Getaway to Chicago: The Paris of the Prairie

With the release of his poem “Chicago” in 1916, Carl Sandburg put Chicago squarely on the map. The poem celebrates the proud working class residents of Chicago and the impact the city had on the growth of this country. The poem also vaulted Sandburg to celebrity status in Chicago.

Chicago is commonly known as the “Windy City,” and most folks assume the nickname refers to the epic winds that blow off Lake Michigan and whistle through the cavernous skyscraper-lined city streets. But, in fact, the moniker was a result of the many brash and long-winded politicians of yesteryear. Chicago is also lesser-known as the “Paris of the Prairie,” as city planners, a century ago, had great plans to design the city similar to Paris. However, when the Great Depression hit, much of the plan was abandoned.   

Chicago itself is a study in contrasts—a metropolitan oasis nestled between the aquamarine beauty of Lake Michigan and the corn fields of the Midwestern plains. Chicago is an amazing city, truly a world unto itself. 


Chicago is designed for getaways, with multiple ways to get there. From Rochester, you can drive the 350 miles and arrive in about six hours, or you can fly or ride the train. 

American Airlines offers direct service to Chicago from Rochester, and with a flight time of just over an hour you can arrive fresh and ready to take in the sights. Depending on when you go to Chicago, roundtrip tickets typically cost approximately $275-$300 per person. 

Board the Amtrak train in Winona to view the countryside and small towns along the journey; however, switching and sharing tracks with freight trains may cause delays. The National Park Service Trails & Rails program provides passengers activities to connect with historic and natural resources seen between Winona and Chicago. You can bring food and beverages or purchase from the train cafe. 


Marcy Baker, owner of Adler’s Rochester Travel, offers some suggestions for sights to see and things to do in Chicago, depending on the type of getaway you want to plan. 

Girlfriends getaway: Go shopping on Magnificent Mile, view a comedy show, visit one of the many hotels that feature deluxe spa services or explore the city with a bicycle rental.

Romantic getaway: Visit a spa, enjoy the plethora of dining options, walk the lakefront trail along Lake Michigan, attend a free concert at Millennium Park or see a headliner at the iconic Chicago Theatre.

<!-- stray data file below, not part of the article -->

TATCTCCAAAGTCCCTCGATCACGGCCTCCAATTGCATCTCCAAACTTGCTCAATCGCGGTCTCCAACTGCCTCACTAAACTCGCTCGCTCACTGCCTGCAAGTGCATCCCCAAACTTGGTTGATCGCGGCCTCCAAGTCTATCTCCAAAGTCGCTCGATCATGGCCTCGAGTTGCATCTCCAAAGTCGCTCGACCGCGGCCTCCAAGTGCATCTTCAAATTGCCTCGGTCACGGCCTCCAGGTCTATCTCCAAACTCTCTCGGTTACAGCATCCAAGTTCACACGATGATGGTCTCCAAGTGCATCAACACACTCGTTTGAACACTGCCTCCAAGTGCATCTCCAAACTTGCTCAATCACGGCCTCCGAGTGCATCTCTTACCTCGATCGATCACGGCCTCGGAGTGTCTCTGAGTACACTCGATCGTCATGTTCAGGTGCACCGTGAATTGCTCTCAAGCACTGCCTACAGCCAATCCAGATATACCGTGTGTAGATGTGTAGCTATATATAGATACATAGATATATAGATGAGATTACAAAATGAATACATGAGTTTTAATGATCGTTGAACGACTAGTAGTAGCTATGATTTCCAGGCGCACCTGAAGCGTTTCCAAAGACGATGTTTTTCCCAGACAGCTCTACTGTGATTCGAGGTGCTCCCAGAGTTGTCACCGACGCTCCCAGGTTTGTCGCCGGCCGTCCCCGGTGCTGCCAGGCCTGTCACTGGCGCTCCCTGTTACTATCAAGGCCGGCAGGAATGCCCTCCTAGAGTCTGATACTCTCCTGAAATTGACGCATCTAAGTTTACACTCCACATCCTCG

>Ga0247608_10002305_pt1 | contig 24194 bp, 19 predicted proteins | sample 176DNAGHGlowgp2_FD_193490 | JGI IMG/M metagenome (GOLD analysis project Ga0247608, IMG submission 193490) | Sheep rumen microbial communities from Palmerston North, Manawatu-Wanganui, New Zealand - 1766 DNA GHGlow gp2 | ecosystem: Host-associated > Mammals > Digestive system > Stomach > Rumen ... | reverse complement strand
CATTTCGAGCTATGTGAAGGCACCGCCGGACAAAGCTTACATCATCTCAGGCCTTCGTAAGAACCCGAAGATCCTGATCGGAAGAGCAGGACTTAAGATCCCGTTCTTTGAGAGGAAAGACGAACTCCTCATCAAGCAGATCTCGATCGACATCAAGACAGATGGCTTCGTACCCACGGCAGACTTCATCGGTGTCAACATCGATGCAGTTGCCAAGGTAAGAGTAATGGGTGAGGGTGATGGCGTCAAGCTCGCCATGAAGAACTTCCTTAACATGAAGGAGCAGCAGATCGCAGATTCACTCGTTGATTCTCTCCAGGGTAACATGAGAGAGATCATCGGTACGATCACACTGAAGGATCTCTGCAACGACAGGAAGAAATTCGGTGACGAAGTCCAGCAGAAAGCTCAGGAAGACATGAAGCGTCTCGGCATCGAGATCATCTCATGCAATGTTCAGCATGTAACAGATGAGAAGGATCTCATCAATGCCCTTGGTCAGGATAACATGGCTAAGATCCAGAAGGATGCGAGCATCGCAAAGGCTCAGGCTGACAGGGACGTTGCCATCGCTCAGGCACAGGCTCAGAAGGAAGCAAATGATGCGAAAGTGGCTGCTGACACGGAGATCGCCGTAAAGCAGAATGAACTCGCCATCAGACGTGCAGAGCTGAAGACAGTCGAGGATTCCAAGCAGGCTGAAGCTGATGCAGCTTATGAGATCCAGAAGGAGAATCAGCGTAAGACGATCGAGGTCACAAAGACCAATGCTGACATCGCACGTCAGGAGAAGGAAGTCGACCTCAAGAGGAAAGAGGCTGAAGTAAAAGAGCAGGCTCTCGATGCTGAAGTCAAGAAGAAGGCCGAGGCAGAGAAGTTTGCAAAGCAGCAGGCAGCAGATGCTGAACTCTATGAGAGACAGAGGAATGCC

Family getaway: Visit “The Bean” at Millennium Park, watch a Cubs game at Wrigley Field, tour 360 Chicago (formerly the John Hancock Observatory), visit the Willis Tower SkyDeck or explore the Art Institute of Chicago, Field Museum and Shedd Aquarium.

Other popular attractions include Navy Pier, Museum of Science and Industry, Adler Planetarium and Grant Park, including a visit to Buckingham Fountain. Because Chicago is well-known for its daring and eclectic architecture, a walking tour is not to be missed.


Chicago is a very popular destination for vacations because so many of the attractions are near one another, and there’s truly something for everyone. Plus, Chicago is very visitor friendly.

Amy Brase, of Oronoco, says of her visit to Chicago last August, “Every family should visit Chicago at least once. From the towering skyscrapers of the city skyline to the clever sculptures at Millennium Park and the endless attractions under the night lights at Navy Pier, our kids were enamored with the Windy City. One of their favorite attractions was the Museum of Science and Industry. We also celebrated a birthday at the flagship American Girl store and were thrilled with our experience at the American Girl Cafe. Overall, the city was much more kid-friendly than we guessed it would be.” 

If you’re looking for a fun getaway this summer or fall, Chicago’s non-stop attractions and entertainment are for everyone. It’s perfect for a getaway with the family, girlfriends or that special someone.

Cindy Mennenga, owner of Straight-Talk Wellness, is a health coach and freelance writer based in Rochester.